For years America's media have been enthralled by anything that supports the theory that carbon dioxide is warming the planet leading to an imminent cataclysm if governments don't regulate this partially man-made gas.
By contrast, reports that might undermine CO2's importance in global warming, like the following released Tuesday by the AAS Solar Physics Division in Las Cruces, New Mexico, predicting a sharp decrease in solar activity in coming years, typically get either little attention or are downplayed:
A missing jet stream, fading spots, and slower activity near the poles say that our Sun is heading for a rest period even as it is acting up for the first time in years, according to scientists at the National Solar Observatory (NSO) and the Air Force Research Laboratory (AFRL).
As the current sunspot cycle, Cycle 24, begins to ramp up toward maximum, independent studies of the solar interior, visible surface, and the corona indicate that the next 11-year solar sunspot cycle, Cycle 25, will be greatly reduced or may not happen at all.
The results were announced at the annual meeting of the Solar Physics Division of the American Astronomical Society, which is being held this week at New Mexico State University in Las Cruces: http://astronomy.nmsu.edu/SPD2011/
“This is highly unusual and unexpected,” Dr. Frank Hill, associate director of the NSO’s Solar Synoptic Network, said of the results. “But the fact that three completely different views of the Sun point in the same direction is a powerful indicator that the sunspot cycle may be going into hibernation.”
Sounds pretty serious, right?
Not according to America's global warming-loving media as LexisNexis identified that with the exception of the Fox News Channel and the Fox Business Network, only CBS News bothered reporting this, albeit during its "Morning News" program broadcast at 4AM Wednesday when most of the country was fast asleep:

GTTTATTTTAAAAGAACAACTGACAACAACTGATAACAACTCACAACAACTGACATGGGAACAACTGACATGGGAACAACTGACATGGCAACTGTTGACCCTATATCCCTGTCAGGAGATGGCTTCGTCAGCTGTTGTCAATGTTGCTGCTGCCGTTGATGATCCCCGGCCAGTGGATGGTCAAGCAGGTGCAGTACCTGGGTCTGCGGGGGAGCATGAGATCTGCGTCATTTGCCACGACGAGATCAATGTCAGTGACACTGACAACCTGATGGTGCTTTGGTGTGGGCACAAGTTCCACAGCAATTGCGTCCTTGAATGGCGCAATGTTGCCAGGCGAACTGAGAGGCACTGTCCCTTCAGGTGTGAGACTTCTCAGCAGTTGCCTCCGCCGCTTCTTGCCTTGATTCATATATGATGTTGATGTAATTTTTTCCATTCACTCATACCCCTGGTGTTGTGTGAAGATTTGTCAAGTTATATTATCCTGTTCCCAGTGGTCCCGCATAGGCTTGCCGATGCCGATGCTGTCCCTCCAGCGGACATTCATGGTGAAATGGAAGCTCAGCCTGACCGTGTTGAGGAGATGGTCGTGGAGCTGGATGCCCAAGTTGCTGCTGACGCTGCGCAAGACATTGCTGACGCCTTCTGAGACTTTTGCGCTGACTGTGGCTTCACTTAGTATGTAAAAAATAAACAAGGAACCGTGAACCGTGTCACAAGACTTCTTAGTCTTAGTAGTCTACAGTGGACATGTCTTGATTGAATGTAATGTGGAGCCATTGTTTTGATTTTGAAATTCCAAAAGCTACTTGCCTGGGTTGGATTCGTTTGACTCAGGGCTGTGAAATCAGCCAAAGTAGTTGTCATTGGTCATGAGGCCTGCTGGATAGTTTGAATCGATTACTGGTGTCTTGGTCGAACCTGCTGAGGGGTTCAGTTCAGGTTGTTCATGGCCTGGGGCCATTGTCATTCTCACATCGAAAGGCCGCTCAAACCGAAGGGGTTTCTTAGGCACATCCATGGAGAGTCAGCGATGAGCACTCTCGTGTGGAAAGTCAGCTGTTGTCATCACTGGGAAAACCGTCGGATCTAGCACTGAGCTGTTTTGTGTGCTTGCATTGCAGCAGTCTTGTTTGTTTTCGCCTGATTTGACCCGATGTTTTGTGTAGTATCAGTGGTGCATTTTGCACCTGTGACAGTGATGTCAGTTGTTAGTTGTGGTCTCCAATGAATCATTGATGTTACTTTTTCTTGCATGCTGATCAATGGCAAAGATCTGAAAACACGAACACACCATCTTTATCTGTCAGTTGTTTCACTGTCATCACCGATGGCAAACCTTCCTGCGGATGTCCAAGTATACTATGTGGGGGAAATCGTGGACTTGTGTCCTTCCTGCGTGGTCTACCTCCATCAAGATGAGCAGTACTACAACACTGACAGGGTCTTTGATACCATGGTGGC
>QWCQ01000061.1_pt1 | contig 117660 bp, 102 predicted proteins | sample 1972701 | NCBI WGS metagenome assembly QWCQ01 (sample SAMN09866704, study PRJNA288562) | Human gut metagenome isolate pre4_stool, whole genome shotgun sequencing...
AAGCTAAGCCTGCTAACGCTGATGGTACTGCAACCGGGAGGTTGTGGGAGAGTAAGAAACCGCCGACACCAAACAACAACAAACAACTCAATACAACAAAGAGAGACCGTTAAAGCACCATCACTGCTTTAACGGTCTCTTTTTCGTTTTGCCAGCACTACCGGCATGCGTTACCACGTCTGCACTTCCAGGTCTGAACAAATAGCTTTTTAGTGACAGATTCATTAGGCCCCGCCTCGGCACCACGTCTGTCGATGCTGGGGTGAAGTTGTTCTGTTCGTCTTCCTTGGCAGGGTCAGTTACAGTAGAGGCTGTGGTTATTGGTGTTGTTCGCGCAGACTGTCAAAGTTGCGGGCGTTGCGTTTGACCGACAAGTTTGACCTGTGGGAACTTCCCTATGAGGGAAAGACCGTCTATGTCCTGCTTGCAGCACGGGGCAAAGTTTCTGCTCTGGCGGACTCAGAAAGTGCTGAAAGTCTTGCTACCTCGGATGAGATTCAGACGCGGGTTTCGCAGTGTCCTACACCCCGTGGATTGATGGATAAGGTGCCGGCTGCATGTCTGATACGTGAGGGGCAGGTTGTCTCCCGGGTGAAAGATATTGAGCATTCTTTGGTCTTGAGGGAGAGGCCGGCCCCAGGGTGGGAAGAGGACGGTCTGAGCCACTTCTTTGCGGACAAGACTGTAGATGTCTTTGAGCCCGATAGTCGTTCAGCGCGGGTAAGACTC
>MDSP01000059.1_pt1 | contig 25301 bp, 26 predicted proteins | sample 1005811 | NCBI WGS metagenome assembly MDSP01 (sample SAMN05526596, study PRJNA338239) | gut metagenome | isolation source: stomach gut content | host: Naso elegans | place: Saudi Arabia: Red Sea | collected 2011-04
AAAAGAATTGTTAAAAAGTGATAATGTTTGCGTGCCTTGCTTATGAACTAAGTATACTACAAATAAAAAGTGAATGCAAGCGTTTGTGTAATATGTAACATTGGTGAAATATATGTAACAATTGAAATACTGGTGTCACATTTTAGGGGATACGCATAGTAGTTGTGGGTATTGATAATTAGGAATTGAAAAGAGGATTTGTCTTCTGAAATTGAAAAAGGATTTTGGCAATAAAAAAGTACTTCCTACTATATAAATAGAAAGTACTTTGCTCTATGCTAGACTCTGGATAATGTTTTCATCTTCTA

BETTY NGUYEN: Now a bit farther away, ninety-three million miles farther exactly, the scientists say giant flares like this one will be a lot less common in coming years. They say the sun is headed into an extended hibernation period with fewer flares and sun spots.
And that, as they say, was that.
Apart from FNC and FBN, a total of two sentences were given to this solar activity report on American television. LexisNexis identified nothing from ABC, CNN, MSNBC, NBC, or PBS.
Nada, zilch, zippo!
By contrast, FBN offered the following for its viewers Thursday with detailed commentary by Weatherbell.com's Joe Bastardi:
Nice report. You can understand why the global warming-loving television media wouldn't want their viewers to see that. Neither did most major newspapers, as I could identify nothing concerning this matter in the print editions of the New York Times, USA Today, or the Washington Post.
Meanwhile, the Associated Press's Al Gore-loving Seth Borenstein did report the news, but downplayed its significance:
The sun is heading into an unusual and extended hibernation, scientists predict. Around 2020, sunspots may disappear for years, maybe decades.
But scientists say it is nothing to worry about. Solar storm activity has little to do with life-giving light and warmth from the sun. The effects from a calmer sun are mostly good. There'd be fewer disruptions of satellites and power systems. And it might mean a little less increase in global warming.
The effects from a calmer sun are mostly good? Yeah, he really said that.
Quite a departure from Bastardi's view that we could be heading back to the cool temperatures we saw in the '70s when press outlets like Time magazine were fretting about a new ice age:
If this were to reoccur, Americans would be spending far more on energy to heat their homes, which at today's rates would have a substantially more deleterious impact on the economy than rising temperatures.
As Bastardi noted, it's easier to grow vegetables and grains when it's warm. With food costs on the rise, a cooling planet could further exacerbate the problem.
But don't worry. Most of the media think this is either unimportant or nothing to get excited about.
Nothing to see here. Move along.
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